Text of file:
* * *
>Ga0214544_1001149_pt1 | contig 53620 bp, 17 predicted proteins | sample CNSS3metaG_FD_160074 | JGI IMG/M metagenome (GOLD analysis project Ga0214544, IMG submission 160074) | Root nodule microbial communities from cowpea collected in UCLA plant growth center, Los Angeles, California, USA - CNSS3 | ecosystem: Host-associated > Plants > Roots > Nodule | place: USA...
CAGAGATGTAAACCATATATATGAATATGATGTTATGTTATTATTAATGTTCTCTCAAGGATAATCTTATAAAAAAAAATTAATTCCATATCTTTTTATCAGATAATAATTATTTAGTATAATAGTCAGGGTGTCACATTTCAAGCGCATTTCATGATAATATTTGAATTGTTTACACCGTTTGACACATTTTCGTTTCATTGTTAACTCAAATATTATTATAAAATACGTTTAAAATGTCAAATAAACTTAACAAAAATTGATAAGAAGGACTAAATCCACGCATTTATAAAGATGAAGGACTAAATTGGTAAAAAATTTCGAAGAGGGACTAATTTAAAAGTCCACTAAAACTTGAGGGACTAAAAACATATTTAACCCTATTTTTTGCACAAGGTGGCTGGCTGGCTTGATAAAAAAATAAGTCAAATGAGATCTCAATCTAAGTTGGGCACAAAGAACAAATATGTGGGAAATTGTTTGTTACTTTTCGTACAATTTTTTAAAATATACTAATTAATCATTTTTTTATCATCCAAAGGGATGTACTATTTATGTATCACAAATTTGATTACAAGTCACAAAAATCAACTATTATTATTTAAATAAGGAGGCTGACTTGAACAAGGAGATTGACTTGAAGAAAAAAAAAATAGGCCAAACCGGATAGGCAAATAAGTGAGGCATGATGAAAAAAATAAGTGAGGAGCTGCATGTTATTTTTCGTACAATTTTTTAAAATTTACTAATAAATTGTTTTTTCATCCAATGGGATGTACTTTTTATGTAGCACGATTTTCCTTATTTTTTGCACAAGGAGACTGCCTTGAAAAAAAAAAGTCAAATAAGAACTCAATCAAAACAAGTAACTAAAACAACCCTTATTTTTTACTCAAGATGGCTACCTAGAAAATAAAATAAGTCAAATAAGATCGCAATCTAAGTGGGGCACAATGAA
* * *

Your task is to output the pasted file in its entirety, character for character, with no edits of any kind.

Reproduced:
>Ga0214544_1001149_pt1 | contig 53620 bp, 17 predicted proteins | sample CNSS3metaG_FD_160074 | JGI IMG/M metagenome (GOLD analysis project Ga0214544, IMG submission 160074) | Root nodule microbial communities from cowpea collected in UCLA plant growth center, Los Angeles, California, USA - CNSS3 | ecosystem: Host-associated > Plants > Roots > Nodule | place: USA...
CAGAGATGTAAACCATATATATGAATATGATGTTATGTTATTATTAATGTTCTCTCAAGGATAATCTTATAAAAAAAAATTAATTCCATATCTTTTTATCAGATAATAATTATTTAGTATAATAGTCAGGGTGTCACATTTCAAGCGCATTTCATGATAATATTTGAATTGTTTACACCGTTTGACACATTTTCGTTTCATTGTTAACTCAAATATTATTATAAAATACGTTTAAAATGTCAAATAAACTTAACAAAAATTGATAAGAAGGACTAAATCCACGCATTTATAAAGATGAAGGACTAAATTGGTAAAAAATTTCGAAGAGGGACTAATTTAAAAGTCCACTAAAACTTGAGGGACTAAAAACATATTTAACCCTATTTTTTGCACAAGGTGGCTGGCTGGCTTGATAAAAAAATAAGTCAAATGAGATCTCAATCTAAGTTGGGCACAAAGAACAAATATGTGGGAAATTGTTTGTTACTTTTCGTACAATTTTTTAAAATATACTAATTAATCATTTTTTTATCATCCAAAGGGATGTACTATTTATGTATCACAAATTTGATTACAAGTCACAAAAATCAACTATTATTATTTAAATAAGGAGGCTGACTTGAACAAGGAGATTGACTTGAAGAAAAAAAAAATAGGCCAAACCGGATAGGCAAATAAGTGAGGCATGATGAAAAAAATAAGTGAGGAGCTGCATGTTATTTTTCGTACAATTTTTTAAAATTTACTAATAAATTGTTTTTTCATCCAATGGGATGTACTTTTTATGTAGCACGATTTTCCTTATTTTTTGCACAAGGAGACTGCCTTGAAAAAAAAAAGTCAAATAAGAACTCAATCAAAACAAGTAACTAAAACAACCCTTATTTTTTACTCAAGATGGCTACCTAGAAAATAAAATAAGTCAAATAAGATCGCAATCTAAGTGGGGCACAATGAA